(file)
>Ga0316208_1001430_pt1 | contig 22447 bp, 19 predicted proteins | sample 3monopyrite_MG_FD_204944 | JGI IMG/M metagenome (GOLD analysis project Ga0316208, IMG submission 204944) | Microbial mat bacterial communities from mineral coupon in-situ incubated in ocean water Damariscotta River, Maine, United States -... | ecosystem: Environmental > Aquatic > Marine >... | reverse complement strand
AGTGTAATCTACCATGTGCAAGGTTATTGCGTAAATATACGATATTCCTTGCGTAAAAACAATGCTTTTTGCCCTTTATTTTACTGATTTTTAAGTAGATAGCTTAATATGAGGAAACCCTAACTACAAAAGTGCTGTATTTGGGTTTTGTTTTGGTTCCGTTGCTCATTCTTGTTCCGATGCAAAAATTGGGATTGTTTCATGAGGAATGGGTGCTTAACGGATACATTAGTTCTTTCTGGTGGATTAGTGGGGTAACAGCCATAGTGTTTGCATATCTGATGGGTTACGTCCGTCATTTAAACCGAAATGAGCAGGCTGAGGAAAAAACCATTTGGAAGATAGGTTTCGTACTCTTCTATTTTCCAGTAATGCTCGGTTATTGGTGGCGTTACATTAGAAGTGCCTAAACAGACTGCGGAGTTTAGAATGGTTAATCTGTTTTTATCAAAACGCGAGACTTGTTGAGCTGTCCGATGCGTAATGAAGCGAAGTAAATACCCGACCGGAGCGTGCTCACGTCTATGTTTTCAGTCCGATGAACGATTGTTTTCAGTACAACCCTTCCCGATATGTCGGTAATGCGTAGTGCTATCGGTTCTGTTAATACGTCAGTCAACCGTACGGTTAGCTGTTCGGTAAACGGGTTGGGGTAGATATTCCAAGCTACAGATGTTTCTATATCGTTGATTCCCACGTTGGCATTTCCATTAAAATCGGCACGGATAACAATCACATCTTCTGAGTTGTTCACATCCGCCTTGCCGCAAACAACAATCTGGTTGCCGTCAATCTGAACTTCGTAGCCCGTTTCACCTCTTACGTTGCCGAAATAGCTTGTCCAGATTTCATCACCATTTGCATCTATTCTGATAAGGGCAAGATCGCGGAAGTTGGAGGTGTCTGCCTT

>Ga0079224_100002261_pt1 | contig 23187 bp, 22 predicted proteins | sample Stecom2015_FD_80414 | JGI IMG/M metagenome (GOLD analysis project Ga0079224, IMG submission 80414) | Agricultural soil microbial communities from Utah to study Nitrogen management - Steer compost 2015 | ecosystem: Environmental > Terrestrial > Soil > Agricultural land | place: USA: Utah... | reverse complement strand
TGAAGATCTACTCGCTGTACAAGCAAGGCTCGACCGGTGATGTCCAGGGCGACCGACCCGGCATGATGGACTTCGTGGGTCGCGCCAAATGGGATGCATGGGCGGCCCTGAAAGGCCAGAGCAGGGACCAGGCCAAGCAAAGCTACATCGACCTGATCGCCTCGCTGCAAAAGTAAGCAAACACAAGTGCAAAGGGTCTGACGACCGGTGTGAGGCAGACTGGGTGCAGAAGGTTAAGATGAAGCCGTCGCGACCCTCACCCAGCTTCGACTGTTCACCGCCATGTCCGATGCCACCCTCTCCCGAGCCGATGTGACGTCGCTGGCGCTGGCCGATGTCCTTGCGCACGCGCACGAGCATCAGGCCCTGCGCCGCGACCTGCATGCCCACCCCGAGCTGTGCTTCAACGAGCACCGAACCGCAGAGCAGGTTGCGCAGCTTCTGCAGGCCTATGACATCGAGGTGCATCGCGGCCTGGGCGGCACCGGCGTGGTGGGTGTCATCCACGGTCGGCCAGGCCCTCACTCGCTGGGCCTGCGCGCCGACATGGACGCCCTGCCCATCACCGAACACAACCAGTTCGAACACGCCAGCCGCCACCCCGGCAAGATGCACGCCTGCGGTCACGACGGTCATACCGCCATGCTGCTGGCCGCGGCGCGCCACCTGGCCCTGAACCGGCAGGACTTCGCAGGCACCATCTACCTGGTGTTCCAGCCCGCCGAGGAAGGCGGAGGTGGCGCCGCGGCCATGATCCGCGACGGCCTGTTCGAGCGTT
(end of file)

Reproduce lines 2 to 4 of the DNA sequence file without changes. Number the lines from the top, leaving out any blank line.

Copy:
AGTGTAATCTACCATGTGCAAGGTTATTGCGTAAATATACGATATTCCTTGCGTAAAAACAATGCTTTTTGCCCTTTATTTTACTGATTTTTAAGTAGATAGCTTAATATGAGGAAACCCTAACTACAAAAGTGCTGTATTTGGGTTTTGTTTTGGTTCCGTTGCTCATTCTTGTTCCGATGCAAAAATTGGGATTGTTTCATGAGGAATGGGTGCTTAACGGATACATTAGTTCTTTCTGGTGGATTAGTGGGGTAACAGCCATAGTGTTTGCATATCTGATGGGTTACGTCCGTCATTTAAACCGAAATGAGCAGGCTGAGGAAAAAACCATTTGGAAGATAGGTTTCGTACTCTTCTATTTTCCAGTAATGCTCGGTTATTGGTGGCGTTACATTAGAAGTGCCTAAACAGACTGCGGAGTTTAGAATGGTTAATCTGTTTTTATCAAAACGCGAGACTTGTTGAGCTGTCCGATGCGTAATGAAGCGAAGTAAATACCCGACCGGAGCGTGCTCACGTCTATGTTTTCAGTCCGATGAACGATTGTTTTCAGTACAACCCTTCCCGATATGTCGGTAATGCGTAGTGCTATCGGTTCTGTTAATACGTCAGTCAACCGTACGGTTAGCTGTTCGGTAAACGGGTTGGGGTAGATATTCCAAGCTACAGATGTTTCTATATCGTTGATTCCCACGTTGGCATTTCCATTAAAATCGGCACGGATAACAATCACATCTTCTGAGTTGTTCACATCCGCCTTGCCGCAAACAACAATCTGGTTGCCGTCAATCTGAACTTCGTAGCCCGTTTCACCTCTTACGTTGCCGAAATAGCTTGTCCAGATTTCATCACCATTTGCATCTATTCTGATAAGGGCAAGATCGCGGAAGTTGGAGGTGTCTGCCTT

>Ga0079224_100002261_pt1 | contig 23187 bp, 22 predicted proteins | sample Stecom2015_FD_80414 | JGI IMG/M metagenome (GOLD analysis project Ga0079224, IMG submission 80414) | Agricultural soil microbial communities from Utah to study Nitrogen management - Steer compost 2015 | ecosystem: Environmental > Terrestrial > Soil > Agricultural land | place: USA: Utah... | reverse complement strand
TGAAGATCTACTCGCTGTACAAGCAAGGCTCGACCGGTGATGTCCAGGGCGACCGACCCGGCATGATGGACTTCGTGGGTCGCGCCAAATGGGATGCATGGGCGGCCCTGAAAGGCCAGAGCAGGGACCAGGCCAAGCAAAGCTACATCGACCTGATCGCCTCGCTGCAAAAGTAAGCAAACACAAGTGCAAAGGGTCTGACGACCGGTGTGAGGCAGACTGGGTGCAGAAGGTTAAGATGAAGCCGTCGCGACCCTCACCCAGCTTCGACTGTTCACCGCCATGTCCGATGCCACCCTCTCCCGAGCCGATGTGACGTCGCTGGCGCTGGCCGATGTCCTTGCGCACGCGCACGAGCATCAGGCCCTGCGCCGCGACCTGCATGCCCACCCCGAGCTGTGCTTCAACGAGCACCGAACCGCAGAGCAGGTTGCGCAGCTTCTGCAGGCCTATGACATCGAGGTGCATCGCGGCCTGGGCGGCACCGGCGTGGTGGGTGTCATCCACGGTCGGCCAGGCCCTCACTCGCTGGGCCTGCGCGCCGACATGGACGCCCTGCCCATCACCGAACACAACCAGTTCGAACACGCCAGCCGCCACCCCGGCAAGATGCACGCCTGCGGTCACGACGGTCATACCGCCATGCTGCTGGCCGCGGCGCGCCACCTGGCCCTGAACCGGCAGGACTTCGCAGGCACCATCTACCTGGTGTTCCAGCCCGCCGAGGAAGGCGGAGGTGGCGCCGCGGCCATGATCCGCGACGGCCTGTTCGAGCGTT